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More than 30 years ago, Dawn Thurman received the gift of life. Now she needs another miracle, but both Medicare and Medicaid stand in her way.

After giving birth to her son, Joshua, Dawn was diagnosed with an enlarged heart and told she needed a transplant. After a four-hour surgery in September 1988 at the University of Iowa hospitals, she became the hospital's 24th recipient of a heart transplant.

"It's just a miracle, the whole thing, the way everything happened," her father, Jerry, told the Quad-City Times at the time. "God did it. That's all there is to it." 

Now, Dawn needs another miracle. She is in failing health and her doctors say she needs a new heart and a kidney. But her insurance company, responsible for paying for part of the surgery, hasn't approved payment.

"We’re waiting. All we’re doing is waiting. And as we wait, every day she gets worse," her mother, Judy, said in late August.

Failing health

Dawn's new problems began in May when her legs began to swell. Her doctors in Iowa City discovered a leaky valve in her heart. "[That valve] turned into all three of the valves leaking because they didn’t fix the first one when they were supposed to," Judy said.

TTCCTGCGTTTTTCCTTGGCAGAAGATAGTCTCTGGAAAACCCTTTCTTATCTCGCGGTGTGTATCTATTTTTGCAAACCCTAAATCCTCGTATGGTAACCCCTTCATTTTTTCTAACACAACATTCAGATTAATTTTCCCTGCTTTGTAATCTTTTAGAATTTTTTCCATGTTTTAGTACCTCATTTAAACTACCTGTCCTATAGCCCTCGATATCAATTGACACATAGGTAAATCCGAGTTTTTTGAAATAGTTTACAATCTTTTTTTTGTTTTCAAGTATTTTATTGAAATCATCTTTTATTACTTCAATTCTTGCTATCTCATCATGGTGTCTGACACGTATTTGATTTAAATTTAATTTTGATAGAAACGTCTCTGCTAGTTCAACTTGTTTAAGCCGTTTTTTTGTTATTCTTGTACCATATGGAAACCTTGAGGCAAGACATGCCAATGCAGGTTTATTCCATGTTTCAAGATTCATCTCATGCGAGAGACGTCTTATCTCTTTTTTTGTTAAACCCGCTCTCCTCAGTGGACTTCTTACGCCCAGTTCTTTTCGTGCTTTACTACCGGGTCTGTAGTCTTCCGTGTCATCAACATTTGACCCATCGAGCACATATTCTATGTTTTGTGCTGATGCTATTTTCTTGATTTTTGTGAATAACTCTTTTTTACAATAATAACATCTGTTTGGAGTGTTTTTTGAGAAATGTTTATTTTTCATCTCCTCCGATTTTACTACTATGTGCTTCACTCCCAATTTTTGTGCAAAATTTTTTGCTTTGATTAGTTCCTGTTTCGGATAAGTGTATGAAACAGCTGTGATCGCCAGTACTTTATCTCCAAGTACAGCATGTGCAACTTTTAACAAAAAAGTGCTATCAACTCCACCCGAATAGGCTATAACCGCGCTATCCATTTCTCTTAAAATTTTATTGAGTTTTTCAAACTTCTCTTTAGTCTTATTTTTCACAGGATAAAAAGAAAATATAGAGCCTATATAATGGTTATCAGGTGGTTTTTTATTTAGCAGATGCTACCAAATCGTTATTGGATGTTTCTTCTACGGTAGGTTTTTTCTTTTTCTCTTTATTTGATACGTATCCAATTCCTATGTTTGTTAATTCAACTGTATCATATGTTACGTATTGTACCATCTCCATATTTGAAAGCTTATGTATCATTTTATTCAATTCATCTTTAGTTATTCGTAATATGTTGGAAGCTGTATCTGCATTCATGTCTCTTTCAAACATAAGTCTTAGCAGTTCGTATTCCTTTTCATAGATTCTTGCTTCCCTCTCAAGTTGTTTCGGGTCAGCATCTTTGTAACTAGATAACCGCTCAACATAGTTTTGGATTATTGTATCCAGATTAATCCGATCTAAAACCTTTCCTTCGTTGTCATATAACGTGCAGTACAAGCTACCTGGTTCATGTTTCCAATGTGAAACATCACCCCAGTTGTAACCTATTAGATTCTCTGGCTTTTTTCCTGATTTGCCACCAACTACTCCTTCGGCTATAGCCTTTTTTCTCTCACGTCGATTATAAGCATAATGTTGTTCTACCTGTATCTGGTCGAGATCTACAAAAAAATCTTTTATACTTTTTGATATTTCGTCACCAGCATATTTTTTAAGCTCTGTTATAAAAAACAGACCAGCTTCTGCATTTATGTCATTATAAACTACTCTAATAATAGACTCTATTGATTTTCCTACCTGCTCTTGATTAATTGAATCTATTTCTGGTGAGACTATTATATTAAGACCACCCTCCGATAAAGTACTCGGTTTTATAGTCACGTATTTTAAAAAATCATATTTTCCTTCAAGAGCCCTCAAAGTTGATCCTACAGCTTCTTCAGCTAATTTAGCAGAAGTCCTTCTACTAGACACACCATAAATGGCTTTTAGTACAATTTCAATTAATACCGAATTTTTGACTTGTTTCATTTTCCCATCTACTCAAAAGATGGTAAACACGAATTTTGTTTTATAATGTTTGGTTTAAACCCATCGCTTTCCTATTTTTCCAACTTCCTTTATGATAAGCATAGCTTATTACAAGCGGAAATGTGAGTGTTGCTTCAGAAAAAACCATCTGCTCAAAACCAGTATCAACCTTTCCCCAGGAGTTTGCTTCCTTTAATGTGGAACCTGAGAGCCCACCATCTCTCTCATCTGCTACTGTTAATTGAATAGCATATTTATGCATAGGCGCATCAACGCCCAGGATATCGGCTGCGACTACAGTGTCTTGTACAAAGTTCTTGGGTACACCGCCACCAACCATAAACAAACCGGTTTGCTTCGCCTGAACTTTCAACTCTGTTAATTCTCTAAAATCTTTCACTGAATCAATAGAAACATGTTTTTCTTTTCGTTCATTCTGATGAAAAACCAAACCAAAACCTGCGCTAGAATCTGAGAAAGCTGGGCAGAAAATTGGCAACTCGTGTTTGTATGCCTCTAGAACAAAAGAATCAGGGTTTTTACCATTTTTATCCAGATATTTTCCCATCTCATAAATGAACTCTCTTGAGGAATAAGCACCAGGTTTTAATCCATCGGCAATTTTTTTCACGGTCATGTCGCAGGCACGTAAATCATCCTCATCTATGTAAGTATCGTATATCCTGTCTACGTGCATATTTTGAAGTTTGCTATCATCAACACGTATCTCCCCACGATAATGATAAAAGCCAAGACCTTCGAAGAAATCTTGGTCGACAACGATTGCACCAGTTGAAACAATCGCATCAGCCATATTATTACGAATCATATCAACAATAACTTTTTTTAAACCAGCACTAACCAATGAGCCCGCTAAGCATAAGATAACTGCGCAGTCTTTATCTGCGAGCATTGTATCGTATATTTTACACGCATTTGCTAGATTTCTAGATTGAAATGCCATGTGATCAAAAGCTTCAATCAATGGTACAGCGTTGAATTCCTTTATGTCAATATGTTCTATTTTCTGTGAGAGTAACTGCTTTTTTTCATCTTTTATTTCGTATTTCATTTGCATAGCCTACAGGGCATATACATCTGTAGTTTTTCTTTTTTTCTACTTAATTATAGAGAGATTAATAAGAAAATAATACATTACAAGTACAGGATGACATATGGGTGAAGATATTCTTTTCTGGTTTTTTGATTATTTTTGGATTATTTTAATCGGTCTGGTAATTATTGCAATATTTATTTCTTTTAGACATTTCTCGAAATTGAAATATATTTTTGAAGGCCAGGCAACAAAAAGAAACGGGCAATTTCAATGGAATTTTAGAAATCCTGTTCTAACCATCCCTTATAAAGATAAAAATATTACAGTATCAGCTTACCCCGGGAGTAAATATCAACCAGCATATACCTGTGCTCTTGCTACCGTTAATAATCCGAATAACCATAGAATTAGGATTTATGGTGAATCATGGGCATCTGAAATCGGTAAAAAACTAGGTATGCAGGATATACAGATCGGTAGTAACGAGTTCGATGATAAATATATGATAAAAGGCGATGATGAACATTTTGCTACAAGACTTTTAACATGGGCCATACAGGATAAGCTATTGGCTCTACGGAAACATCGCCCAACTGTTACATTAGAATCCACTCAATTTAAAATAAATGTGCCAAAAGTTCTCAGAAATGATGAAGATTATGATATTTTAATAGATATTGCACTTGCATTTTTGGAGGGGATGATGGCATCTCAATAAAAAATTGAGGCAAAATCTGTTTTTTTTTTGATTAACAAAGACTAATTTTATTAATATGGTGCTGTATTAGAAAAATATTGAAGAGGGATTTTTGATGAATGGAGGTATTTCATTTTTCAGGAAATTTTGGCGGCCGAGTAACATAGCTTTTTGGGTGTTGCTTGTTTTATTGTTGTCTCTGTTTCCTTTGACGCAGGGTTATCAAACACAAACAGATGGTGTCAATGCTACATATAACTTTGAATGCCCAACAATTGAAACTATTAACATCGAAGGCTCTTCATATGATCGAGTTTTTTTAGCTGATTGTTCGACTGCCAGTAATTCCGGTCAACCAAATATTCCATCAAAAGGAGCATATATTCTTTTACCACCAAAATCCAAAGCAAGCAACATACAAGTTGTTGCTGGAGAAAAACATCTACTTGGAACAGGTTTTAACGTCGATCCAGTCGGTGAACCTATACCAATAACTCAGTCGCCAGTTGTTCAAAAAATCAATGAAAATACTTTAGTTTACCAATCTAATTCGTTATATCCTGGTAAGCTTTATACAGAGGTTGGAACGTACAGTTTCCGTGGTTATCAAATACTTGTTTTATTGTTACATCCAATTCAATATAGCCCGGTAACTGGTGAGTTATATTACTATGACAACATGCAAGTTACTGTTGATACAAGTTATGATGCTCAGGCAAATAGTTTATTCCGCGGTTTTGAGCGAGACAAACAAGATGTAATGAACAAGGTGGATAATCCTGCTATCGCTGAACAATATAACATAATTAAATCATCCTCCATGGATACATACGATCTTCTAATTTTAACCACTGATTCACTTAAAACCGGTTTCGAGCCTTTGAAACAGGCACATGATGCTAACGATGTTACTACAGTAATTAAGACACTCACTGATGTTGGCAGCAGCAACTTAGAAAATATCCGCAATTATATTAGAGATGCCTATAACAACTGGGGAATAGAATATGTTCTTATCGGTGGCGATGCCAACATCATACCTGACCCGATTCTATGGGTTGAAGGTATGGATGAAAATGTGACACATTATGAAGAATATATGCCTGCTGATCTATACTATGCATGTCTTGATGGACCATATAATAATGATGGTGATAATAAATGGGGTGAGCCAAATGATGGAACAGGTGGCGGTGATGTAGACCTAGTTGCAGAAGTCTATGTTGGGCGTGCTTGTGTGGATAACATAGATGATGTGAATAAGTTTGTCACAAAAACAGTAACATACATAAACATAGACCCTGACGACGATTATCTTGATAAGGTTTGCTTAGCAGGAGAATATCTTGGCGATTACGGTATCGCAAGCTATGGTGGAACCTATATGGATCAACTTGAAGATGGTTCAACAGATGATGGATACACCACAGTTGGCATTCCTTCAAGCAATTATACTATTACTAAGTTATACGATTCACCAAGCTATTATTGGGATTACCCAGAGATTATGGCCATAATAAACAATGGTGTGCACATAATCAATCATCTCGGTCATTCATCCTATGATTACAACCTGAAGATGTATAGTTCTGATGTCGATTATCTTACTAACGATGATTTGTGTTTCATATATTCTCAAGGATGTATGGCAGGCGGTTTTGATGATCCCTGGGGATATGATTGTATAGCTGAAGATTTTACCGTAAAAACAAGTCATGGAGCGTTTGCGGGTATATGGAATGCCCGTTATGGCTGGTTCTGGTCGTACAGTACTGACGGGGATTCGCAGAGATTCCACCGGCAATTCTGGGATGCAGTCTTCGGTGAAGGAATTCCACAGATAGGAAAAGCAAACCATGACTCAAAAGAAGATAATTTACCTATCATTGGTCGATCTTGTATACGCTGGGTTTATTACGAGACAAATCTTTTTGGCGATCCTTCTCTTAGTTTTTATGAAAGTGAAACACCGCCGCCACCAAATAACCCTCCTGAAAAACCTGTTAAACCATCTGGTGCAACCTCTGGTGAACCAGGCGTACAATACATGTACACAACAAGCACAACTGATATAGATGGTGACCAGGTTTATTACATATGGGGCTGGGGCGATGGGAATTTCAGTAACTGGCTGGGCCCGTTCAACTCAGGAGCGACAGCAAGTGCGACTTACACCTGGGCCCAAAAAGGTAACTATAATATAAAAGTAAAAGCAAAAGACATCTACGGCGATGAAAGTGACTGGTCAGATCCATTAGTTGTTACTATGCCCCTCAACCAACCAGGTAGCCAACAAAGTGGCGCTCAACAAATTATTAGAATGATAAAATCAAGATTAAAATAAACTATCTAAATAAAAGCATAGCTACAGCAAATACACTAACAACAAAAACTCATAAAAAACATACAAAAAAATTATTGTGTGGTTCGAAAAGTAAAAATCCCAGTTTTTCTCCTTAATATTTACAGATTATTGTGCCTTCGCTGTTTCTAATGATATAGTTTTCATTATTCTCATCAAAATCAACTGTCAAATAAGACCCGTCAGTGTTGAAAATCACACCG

Her doctors had decided it was too dangerous to perform the surgery, Judy said.

Dawn was transferred to the University of Madison, Wisconsin, hospitals. Her insurance covered this, and doctors there determined she needed a new heart.

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"They go through your whole body. Two weeks of testing, all sorts of tests," her father, Jerry said. "They make sure everything’s okay. They’re not going to waste an organ on someone that’s not going to last."

But the procedure is different this time because Dawn has been on anti-rejection medicine for almost 31 years. And she needs two organs, not one.

Insurance delays

Dawn has been waiting five weeks for the surgery. She thought Medicare and her Medicaid insurance provider, Amerigroup, would each pay for a portion of the surgery, and she would pay for the rest. But neither has responded to their questions. And it's been weeks since the Thurmans contacted Madison, who said they would reach out to Medicare to solve the problem.

When the Times called, Amerigroup referred calls to the Iowa Department of Human Services. Department of Human Services spokesman Matt Highland said they cannot comment because of patient privacy laws.

"So Madison has been dealing with Iowa City and Amerigroup and nobody can get answers. And meanwhile, that five weeks she just keeps going downhill," Judy said.

"Why would you refer her out-of-network, do an evaluation and then not do the surgery?" Jerry asked.

"And they paid that," Dawn added.

"We wait for that phone to ring every day," Judy said. 

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